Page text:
Does anyone have private gardens?
“The intensity of gardening depends on the region. In some places it is profitable, in other, not so much. Take the Lipetsk region for example. It is a beautiful region, where many potatoes are grown. In the 1990s people mass-grew potatoes in household farms there. They said they made good money by doing this. In autumn, a truck was hired and the harvest was brought to Moscow. Now this is becoming unprofitable, because even in villages of three or four thousand residents there are chain stores. The stores have Israeli potatoes at lower prices than those the Lipetsk subsidiary farms could offer."
"But many rural-urban economies are flexibly reconstructing their enterprises in search of new niches. Here it is often those who “come in large numbers” who act as the drivers of change, initiators of something new. They cultivate, for example, special varieties of potatoes, which have tastes the store potatoes cannot equal. Many family households are engaged in harvesting berries, mushrooms, or fish. When you drive along the highway in the directions of Moscow, Vologda, Arkhangelsk, everywhere really, you are offered wild plants, or homemade canned food. And personal farms, in contrast to mega-production farms, focus on the quality of the goods. If, for instance, the for is from a family garden, there is more emphasis on its environmental friendliness, along with the rejection of poisonous fertilizers.”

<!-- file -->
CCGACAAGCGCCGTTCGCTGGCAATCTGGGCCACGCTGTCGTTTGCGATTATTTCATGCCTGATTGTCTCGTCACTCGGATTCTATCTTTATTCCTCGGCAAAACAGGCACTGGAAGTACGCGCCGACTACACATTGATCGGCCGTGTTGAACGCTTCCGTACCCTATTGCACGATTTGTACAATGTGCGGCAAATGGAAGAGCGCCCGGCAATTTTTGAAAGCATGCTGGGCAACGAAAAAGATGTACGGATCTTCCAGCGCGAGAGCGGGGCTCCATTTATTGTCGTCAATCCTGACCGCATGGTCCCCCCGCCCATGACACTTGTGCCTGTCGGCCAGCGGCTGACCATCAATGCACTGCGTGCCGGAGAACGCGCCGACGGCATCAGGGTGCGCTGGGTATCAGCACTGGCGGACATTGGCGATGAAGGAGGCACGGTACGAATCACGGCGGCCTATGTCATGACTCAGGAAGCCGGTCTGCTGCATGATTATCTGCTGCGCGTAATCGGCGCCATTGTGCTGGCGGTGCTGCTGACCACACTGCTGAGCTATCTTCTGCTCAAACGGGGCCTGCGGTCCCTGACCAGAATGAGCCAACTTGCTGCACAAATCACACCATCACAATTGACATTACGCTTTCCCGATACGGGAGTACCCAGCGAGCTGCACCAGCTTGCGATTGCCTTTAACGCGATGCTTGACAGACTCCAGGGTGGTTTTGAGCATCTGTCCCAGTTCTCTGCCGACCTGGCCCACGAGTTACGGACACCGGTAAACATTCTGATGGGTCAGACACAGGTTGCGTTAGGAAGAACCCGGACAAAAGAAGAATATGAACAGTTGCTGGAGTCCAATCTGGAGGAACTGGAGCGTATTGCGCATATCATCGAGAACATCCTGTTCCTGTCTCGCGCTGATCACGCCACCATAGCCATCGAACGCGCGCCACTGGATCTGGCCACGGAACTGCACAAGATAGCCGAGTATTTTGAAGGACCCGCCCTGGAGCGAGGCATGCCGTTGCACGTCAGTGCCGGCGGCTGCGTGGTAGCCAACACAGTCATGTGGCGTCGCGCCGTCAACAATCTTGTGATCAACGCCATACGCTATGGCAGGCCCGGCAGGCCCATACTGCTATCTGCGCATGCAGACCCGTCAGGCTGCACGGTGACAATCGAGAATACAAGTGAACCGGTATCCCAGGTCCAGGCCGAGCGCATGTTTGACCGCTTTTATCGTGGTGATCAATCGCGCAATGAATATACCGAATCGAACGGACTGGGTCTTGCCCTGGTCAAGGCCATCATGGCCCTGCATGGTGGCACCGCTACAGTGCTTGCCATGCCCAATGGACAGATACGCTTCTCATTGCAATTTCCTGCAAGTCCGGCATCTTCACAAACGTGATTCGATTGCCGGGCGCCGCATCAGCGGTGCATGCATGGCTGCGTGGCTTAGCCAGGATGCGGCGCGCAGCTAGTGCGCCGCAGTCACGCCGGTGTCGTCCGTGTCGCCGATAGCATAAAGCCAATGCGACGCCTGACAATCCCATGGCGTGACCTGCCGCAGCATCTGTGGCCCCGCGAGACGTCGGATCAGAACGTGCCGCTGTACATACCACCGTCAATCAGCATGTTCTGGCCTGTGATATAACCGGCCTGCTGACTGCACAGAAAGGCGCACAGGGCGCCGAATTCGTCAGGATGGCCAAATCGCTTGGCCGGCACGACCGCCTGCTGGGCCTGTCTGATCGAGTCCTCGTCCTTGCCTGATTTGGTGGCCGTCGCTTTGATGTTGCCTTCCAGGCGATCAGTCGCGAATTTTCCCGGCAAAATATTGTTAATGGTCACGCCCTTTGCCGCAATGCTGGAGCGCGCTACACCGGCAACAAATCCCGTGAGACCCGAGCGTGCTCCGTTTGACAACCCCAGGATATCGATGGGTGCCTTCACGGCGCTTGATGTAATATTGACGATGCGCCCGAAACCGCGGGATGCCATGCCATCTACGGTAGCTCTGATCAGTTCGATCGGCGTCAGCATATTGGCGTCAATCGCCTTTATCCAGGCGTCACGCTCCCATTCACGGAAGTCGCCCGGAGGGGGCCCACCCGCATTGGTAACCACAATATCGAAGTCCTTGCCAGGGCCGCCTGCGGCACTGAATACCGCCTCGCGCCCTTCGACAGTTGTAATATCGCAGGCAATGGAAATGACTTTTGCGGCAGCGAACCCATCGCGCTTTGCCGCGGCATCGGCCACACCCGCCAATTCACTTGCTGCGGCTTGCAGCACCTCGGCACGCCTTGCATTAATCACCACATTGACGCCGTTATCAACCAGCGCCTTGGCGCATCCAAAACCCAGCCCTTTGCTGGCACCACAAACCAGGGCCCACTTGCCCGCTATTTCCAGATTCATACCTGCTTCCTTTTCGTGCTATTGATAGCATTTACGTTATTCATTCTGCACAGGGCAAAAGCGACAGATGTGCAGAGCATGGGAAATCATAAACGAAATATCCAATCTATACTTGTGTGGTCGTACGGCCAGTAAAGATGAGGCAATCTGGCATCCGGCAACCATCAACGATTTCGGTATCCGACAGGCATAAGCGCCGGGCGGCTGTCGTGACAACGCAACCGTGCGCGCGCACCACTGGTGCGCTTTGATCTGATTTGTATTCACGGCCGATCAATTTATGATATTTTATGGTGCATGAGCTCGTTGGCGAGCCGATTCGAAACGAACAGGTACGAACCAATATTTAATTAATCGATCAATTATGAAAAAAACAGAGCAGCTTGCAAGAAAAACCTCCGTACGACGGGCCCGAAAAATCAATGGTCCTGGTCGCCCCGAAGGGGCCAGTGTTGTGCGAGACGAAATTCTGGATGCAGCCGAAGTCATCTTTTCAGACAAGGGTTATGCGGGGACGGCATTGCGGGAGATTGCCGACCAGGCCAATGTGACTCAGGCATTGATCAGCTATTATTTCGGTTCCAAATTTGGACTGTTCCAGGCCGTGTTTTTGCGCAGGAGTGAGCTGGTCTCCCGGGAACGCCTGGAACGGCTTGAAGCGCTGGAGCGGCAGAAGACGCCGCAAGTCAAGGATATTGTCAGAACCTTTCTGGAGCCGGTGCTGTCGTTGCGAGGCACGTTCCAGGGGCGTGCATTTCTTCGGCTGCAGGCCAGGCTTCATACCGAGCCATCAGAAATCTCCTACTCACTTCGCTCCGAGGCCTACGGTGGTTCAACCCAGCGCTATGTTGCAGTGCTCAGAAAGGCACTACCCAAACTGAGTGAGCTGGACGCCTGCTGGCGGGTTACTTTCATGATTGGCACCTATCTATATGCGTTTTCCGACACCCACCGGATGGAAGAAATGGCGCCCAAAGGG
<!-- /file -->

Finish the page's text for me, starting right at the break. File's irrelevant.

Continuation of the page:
But are these all words? Do they have any documents to confirm them?
“The fact is that the entire informal economy of personal part-time farms is based on trust, which acts as a social capital. And owners of individual farms value their reputation. Their market depends on this. It is enough to sell a low-quality product once in a while, but that makes it easy to lose your personal customers.”
Can you estimate the scale of deurbanization? How many city people have returned to villages?
“The accurate estimation of people, is hard to say, now that most people are mobile. The transportation connections are very well developed. Today, you are a city dweller, and tomorrow, a villager. That is, it is pretty much impossible to talk about the autonomy of the city and village now."